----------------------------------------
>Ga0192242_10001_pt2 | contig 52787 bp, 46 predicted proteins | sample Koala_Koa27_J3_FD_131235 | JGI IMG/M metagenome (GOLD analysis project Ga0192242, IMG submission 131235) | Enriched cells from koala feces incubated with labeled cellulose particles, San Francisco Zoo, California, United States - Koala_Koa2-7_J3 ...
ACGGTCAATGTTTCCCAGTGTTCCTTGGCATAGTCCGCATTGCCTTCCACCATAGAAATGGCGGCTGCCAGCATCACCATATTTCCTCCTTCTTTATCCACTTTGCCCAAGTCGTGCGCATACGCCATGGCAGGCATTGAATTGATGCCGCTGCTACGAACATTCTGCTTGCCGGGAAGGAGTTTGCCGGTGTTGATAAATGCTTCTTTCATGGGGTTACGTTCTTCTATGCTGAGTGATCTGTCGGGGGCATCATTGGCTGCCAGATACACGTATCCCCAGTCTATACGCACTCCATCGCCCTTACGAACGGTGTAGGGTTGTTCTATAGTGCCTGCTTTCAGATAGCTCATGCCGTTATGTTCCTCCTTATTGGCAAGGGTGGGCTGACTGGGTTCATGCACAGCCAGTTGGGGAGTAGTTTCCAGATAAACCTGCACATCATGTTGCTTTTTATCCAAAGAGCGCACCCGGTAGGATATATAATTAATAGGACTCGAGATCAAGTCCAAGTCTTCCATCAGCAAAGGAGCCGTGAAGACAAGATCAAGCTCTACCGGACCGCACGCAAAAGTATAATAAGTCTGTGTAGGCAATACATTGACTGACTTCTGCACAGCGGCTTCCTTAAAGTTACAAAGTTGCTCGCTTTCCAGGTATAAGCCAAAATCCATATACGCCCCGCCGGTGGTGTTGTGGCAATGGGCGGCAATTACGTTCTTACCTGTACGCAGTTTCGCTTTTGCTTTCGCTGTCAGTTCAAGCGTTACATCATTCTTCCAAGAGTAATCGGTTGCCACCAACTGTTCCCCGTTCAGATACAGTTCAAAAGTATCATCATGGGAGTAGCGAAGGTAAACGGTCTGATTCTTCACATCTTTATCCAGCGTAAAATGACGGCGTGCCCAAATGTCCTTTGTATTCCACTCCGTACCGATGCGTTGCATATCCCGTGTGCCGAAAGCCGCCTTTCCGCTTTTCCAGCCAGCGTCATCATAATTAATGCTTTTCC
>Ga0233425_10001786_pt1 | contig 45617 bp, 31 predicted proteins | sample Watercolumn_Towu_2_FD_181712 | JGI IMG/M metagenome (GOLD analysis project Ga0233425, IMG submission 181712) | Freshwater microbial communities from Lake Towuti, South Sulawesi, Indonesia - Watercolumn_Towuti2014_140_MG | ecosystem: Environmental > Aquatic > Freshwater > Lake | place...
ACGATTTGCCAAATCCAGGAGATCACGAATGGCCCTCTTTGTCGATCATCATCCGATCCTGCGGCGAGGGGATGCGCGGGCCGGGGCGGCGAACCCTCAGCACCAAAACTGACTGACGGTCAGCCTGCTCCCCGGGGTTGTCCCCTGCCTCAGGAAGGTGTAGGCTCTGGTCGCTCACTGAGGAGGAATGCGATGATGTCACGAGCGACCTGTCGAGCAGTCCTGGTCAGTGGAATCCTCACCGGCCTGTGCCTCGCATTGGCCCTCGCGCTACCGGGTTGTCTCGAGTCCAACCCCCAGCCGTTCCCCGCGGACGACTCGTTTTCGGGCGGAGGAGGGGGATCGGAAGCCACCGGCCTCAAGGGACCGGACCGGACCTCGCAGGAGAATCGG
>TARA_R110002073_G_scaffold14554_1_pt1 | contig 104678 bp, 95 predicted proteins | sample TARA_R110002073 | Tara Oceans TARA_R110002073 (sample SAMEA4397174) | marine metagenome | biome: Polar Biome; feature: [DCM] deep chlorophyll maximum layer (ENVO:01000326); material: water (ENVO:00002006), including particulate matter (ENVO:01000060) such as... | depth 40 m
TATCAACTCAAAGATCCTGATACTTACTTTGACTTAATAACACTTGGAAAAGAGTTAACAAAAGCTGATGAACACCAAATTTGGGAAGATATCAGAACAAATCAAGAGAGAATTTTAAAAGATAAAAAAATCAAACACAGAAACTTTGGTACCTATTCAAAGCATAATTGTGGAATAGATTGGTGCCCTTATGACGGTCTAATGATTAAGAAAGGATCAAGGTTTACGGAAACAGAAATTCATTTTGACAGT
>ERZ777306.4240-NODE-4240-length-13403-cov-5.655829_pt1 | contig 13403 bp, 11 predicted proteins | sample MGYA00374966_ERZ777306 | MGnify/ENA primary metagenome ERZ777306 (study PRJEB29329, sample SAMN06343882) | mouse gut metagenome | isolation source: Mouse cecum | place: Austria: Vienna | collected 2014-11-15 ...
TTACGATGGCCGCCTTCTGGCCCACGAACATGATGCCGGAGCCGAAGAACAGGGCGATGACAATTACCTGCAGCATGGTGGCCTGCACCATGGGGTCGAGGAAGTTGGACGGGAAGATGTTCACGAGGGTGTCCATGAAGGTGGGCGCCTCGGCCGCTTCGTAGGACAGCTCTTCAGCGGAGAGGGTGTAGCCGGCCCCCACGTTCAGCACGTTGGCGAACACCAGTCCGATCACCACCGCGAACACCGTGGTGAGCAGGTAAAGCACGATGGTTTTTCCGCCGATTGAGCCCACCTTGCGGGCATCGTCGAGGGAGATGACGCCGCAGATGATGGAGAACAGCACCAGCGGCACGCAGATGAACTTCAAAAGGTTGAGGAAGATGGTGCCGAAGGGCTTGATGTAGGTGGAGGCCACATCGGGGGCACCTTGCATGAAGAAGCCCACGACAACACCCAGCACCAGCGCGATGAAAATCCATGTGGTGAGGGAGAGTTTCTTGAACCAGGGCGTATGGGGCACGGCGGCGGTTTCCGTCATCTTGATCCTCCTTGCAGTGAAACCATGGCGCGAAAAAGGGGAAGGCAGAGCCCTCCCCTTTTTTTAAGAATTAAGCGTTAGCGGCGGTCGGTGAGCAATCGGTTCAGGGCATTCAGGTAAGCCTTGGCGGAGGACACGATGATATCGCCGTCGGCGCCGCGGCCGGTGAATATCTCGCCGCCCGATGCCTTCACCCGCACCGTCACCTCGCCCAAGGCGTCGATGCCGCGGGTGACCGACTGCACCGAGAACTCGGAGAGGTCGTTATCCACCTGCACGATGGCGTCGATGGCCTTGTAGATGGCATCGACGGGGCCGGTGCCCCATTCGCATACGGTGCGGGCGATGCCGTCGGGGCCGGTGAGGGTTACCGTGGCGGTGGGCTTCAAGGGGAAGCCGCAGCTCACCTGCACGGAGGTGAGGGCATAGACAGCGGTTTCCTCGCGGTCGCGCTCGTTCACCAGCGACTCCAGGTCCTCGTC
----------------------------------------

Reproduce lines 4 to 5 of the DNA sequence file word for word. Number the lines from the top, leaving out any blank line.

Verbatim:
ACGATTTGCCAAATCCAGGAGATCACGAATGGCCCTCTTTGTCGATCATCATCCGATCCTGCGGCGAGGGGATGCGCGGGCCGGGGCGGCGAACCCTCAGCACCAAAACTGACTGACGGTCAGCCTGCTCCCCGGGGTTGTCCCCTGCCTCAGGAAGGTGTAGGCTCTGGTCGCTCACTGAGGAGGAATGCGATGATGTCACGAGCGACCTGTCGAGCAGTCCTGGTCAGTGGAATCCTCACCGGCCTGTGCCTCGCATTGGCCCTCGCGCTACCGGGTTGTCTCGAGTCCAACCCCCAGCCGTTCCCCGCGGACGACTCGTTTTCGGGCGGAGGAGGGGGATCGGAAGCCACCGGCCTCAAGGGACCGGACCGGACCTCGCAGGAGAATCGG
>TARA_R110002073_G_scaffold14554_1_pt1 | contig 104678 bp, 95 predicted proteins | sample TARA_R110002073 | Tara Oceans TARA_R110002073 (sample SAMEA4397174) | marine metagenome | biome: Polar Biome; feature: [DCM] deep chlorophyll maximum layer (ENVO:01000326); material: water (ENVO:00002006), including particulate matter (ENVO:01000060) such as... | depth 40 m